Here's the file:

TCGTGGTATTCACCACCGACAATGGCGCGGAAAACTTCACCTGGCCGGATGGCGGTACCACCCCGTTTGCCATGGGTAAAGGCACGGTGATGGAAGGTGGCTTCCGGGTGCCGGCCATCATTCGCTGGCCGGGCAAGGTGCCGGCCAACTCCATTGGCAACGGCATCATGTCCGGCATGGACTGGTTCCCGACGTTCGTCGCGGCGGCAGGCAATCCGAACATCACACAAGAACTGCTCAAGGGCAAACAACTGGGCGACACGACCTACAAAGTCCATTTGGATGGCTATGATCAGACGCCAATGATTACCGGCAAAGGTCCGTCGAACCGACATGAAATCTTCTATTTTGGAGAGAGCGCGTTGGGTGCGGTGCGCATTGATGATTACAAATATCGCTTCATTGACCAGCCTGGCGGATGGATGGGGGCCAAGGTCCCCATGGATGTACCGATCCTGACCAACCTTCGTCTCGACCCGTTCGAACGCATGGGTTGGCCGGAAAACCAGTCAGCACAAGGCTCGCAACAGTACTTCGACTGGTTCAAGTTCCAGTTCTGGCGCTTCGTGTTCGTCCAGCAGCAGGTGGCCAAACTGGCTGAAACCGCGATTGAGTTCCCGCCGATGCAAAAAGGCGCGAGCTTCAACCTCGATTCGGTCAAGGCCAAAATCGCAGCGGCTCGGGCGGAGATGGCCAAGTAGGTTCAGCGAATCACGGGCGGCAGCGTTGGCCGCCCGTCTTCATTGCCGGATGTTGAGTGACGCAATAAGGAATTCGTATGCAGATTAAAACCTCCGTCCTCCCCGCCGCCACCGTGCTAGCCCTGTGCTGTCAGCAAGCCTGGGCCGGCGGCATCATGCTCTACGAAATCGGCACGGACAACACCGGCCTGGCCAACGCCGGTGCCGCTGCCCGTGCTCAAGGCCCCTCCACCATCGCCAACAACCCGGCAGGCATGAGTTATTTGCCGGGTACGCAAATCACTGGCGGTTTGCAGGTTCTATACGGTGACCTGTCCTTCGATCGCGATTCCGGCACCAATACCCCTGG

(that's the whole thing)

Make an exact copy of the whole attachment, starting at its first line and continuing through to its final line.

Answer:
TCGTGGTATTCACCACCGACAATGGCGCGGAAAACTTCACCTGGCCGGATGGCGGTACCACCCCGTTTGCCATGGGTAAAGGCACGGTGATGGAAGGTGGCTTCCGGGTGCCGGCCATCATTCGCTGGCCGGGCAAGGTGCCGGCCAACTCCATTGGCAACGGCATCATGTCCGGCATGGACTGGTTCCCGACGTTCGTCGCGGCGGCAGGCAATCCGAACATCACACAAGAACTGCTCAAGGGCAAACAACTGGGCGACACGACCTACAAAGTCCATTTGGATGGCTATGATCAGACGCCAATGATTACCGGCAAAGGTCCGTCGAACCGACATGAAATCTTCTATTTTGGAGAGAGCGCGTTGGGTGCGGTGCGCATTGATGATTACAAATATCGCTTCATTGACCAGCCTGGCGGATGGATGGGGGCCAAGGTCCCCATGGATGTACCGATCCTGACCAACCTTCGTCTCGACCCGTTCGAACGCATGGGTTGGCCGGAAAACCAGTCAGCACAAGGCTCGCAACAGTACTTCGACTGGTTCAAGTTCCAGTTCTGGCGCTTCGTGTTCGTCCAGCAGCAGGTGGCCAAACTGGCTGAAACCGCGATTGAGTTCCCGCCGATGCAAAAAGGCGCGAGCTTCAACCTCGATTCGGTCAAGGCCAAAATCGCAGCGGCTCGGGCGGAGATGGCCAAGTAGGTTCAGCGAATCACGGGCGGCAGCGTTGGCCGCCCGTCTTCATTGCCGGATGTTGAGTGACGCAATAAGGAATTCGTATGCAGATTAAAACCTCCGTCCTCCCCGCCGCCACCGTGCTAGCCCTGTGCTGTCAGCAAGCCTGGGCCGGCGGCATCATGCTCTACGAAATCGGCACGGACAACACCGGCCTGGCCAACGCCGGTGCCGCTGCCCGTGCTCAAGGCCCCTCCACCATCGCCAACAACCCGGCAGGCATGAGTTATTTGCCGGGTACGCAAATCACTGGCGGTTTGCAGGTTCTATACGGTGACCTGTCCTTCGATCGCGATTCCGGCACCAATACCCCTGG